Public Investment

March 20, 2015

DAMS AND DIKES FOR PUBLIC FINANCES

1421 - St Elizabeth Flod

Posted By Vitor Gaspar, Richard Hughes, and Laura Jaramillo

Fortune, wrote Machiavelli five hundred years ago in The Prince, is like a violent river. She “shows her power where virtue has not been put in order to resist her and therefore turns her impetus where she knows that dams and dikes have not been made to contain her.” Managing the ebb and flow of government’s fiscal fortunes poses similar challenges today. We need a risk-based approach to fiscal policymaking that applies a systematic analysis of potential sources of fiscal vulnerabilities. This method would help countries detect potential problems early, and would allow for institutional changes to build resilience.

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July 01, 2010

A Proposal for Sustainable Management of Hydroelectric Revenues in Paraguay

Prepared by Teresa Dabán 

Paraguay’s budget highly depends on the revenues derived from the hydroelectric, bi-national power plant, Itaipú. The management of these revenues poses important macroeconomic, intergenerational, and political economy challenges. Addressing these challenges is especially important given the temporary nature of the forthcoming windfall related to the recent agreement with Brazil and the projected decline of Itaipú revenues over time. This post draws on the IMF Country Report No.10/170 on Paraguay.

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March 05, 2008

The Pile of Books on the “Resource Curse” Just Keep Growing !!!

So, why we should read “Escaping the Resource Curse”?

Posted by Teresa Dabán

Resource_curse Devising policies and institutions for the prevention of the “resource curse”—a term used to describe the surprisingly negative outcomes of resource-rich countries—has been the object of an extensive literature. One of the most recent contributions is Escaping the Resource Curse, a book edited by Macartan Humphreys, Jeffrey D. Sachs, and Joseph E. Stiglitz under the auspices of the Initiative for Policy Dialogue at the University of Columbia. The book reviews the main challenges posed by the management of resource revenues and proposes some interesting ways to address them.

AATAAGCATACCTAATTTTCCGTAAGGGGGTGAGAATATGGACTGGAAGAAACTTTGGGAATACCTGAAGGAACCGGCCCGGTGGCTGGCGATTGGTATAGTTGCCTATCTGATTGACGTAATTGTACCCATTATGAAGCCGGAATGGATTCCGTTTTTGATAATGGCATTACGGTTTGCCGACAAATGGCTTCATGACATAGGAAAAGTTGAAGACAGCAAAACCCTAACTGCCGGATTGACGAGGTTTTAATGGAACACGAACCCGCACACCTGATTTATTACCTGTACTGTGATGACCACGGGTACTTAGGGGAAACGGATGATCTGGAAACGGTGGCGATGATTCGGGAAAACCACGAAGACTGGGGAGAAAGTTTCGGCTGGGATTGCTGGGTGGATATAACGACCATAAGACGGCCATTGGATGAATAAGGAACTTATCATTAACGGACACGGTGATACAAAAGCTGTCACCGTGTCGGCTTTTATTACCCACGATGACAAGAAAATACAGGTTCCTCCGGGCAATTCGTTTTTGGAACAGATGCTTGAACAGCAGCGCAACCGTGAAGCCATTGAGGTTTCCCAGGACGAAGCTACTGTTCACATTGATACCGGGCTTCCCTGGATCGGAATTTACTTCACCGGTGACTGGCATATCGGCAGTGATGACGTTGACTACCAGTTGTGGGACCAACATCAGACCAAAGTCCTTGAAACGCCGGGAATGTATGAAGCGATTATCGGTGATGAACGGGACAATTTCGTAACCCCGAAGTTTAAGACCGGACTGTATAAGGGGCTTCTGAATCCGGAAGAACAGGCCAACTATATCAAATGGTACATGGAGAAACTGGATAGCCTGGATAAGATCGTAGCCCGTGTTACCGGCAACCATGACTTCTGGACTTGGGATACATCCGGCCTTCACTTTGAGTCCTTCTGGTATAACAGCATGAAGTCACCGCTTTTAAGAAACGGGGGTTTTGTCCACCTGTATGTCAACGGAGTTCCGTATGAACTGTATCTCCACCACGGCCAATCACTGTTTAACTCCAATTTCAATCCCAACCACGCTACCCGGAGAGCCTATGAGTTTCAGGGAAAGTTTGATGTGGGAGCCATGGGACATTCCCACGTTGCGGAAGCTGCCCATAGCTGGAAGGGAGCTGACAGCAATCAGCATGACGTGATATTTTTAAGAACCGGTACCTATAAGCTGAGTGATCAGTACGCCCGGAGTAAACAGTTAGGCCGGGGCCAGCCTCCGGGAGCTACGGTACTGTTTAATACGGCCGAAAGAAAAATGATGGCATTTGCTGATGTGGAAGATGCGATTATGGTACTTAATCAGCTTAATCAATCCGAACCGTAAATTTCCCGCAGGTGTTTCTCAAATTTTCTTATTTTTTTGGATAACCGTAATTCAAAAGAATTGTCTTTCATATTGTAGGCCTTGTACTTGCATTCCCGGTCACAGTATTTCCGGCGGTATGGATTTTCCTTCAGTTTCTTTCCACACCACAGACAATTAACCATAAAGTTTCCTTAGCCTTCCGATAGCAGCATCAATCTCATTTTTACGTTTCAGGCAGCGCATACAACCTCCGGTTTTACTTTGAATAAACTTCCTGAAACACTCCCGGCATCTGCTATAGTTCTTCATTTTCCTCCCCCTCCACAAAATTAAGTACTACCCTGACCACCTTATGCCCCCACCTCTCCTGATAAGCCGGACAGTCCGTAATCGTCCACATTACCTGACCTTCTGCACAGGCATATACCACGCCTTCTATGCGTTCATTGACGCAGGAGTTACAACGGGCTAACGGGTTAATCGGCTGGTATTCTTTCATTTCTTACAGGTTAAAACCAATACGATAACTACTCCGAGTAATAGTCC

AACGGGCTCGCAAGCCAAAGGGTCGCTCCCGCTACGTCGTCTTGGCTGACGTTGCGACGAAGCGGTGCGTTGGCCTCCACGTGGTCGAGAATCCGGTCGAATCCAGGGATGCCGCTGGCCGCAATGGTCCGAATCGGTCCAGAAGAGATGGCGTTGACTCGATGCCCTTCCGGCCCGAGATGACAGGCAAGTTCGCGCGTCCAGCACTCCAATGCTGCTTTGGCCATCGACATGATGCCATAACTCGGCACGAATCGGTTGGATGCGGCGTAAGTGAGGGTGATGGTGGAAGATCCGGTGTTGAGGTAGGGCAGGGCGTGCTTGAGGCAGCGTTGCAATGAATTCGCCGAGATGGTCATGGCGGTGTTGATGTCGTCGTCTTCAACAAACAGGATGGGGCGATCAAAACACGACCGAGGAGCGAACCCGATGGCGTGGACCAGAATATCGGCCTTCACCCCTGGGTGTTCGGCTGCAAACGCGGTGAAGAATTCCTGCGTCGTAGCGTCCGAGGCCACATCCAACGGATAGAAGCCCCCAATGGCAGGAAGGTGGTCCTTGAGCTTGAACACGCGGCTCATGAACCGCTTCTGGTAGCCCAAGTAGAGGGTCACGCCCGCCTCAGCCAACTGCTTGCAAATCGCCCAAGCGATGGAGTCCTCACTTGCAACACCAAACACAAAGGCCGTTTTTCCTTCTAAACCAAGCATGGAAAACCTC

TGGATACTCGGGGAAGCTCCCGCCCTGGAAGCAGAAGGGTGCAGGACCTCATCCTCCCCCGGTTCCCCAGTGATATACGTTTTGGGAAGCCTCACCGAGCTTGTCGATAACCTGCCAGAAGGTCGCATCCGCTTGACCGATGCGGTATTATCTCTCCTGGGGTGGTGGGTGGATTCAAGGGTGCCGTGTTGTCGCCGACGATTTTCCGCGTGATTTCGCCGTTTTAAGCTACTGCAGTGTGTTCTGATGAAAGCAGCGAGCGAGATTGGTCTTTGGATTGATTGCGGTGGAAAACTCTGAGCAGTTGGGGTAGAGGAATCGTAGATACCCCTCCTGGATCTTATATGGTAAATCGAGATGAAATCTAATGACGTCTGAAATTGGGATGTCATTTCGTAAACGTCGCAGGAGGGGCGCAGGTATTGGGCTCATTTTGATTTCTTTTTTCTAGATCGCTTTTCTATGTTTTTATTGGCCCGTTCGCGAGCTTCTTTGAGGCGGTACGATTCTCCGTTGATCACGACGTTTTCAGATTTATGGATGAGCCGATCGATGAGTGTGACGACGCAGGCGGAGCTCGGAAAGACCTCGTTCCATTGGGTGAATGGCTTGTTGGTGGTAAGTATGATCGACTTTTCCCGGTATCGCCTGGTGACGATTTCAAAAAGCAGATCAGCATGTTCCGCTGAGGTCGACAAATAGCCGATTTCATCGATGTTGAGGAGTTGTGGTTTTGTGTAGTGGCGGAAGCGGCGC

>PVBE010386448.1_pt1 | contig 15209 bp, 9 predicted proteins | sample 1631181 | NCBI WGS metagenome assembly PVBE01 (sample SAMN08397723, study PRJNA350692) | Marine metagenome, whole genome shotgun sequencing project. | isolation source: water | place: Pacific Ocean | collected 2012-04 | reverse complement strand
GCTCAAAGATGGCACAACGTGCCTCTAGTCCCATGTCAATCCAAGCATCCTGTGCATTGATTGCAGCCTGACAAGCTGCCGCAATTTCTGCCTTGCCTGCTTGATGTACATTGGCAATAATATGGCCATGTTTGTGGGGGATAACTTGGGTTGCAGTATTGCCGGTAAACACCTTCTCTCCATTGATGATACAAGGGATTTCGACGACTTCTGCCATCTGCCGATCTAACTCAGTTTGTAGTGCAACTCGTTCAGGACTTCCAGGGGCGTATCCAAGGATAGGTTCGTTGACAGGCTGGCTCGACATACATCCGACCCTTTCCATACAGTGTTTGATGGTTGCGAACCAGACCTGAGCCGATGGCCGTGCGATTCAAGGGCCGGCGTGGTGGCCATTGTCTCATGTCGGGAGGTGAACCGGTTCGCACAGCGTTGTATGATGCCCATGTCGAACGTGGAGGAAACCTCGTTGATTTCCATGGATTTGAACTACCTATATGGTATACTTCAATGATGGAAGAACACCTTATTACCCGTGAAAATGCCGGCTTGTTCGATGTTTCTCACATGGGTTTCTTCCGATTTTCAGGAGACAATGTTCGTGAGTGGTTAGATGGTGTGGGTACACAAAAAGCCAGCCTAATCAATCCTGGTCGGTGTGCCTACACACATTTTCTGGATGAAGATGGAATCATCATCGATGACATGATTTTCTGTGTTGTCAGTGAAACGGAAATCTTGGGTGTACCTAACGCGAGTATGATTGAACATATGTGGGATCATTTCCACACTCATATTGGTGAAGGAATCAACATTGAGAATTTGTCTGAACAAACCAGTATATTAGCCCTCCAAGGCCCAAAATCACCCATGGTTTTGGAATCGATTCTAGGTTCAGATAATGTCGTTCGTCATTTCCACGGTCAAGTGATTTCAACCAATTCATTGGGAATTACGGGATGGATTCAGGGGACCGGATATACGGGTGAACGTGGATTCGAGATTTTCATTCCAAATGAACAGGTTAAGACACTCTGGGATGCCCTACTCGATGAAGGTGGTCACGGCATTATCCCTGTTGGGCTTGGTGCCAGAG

To strengthen resource revenue management, for instance, the book proposes creating innovative budgetary  bodies and management arrangements that would operate in “parallel” to the existing ones. This post definitely recommends reading Escaping the Resource Curse, but argues that the benefits of creating such additional bodies and arrangements need to be carefully weighed against the risk of undermining and alienating existing budgetary institutions and discouraging reform efforts, especially in low-income countries, weakening governance and fragmenting already weak public finance systems.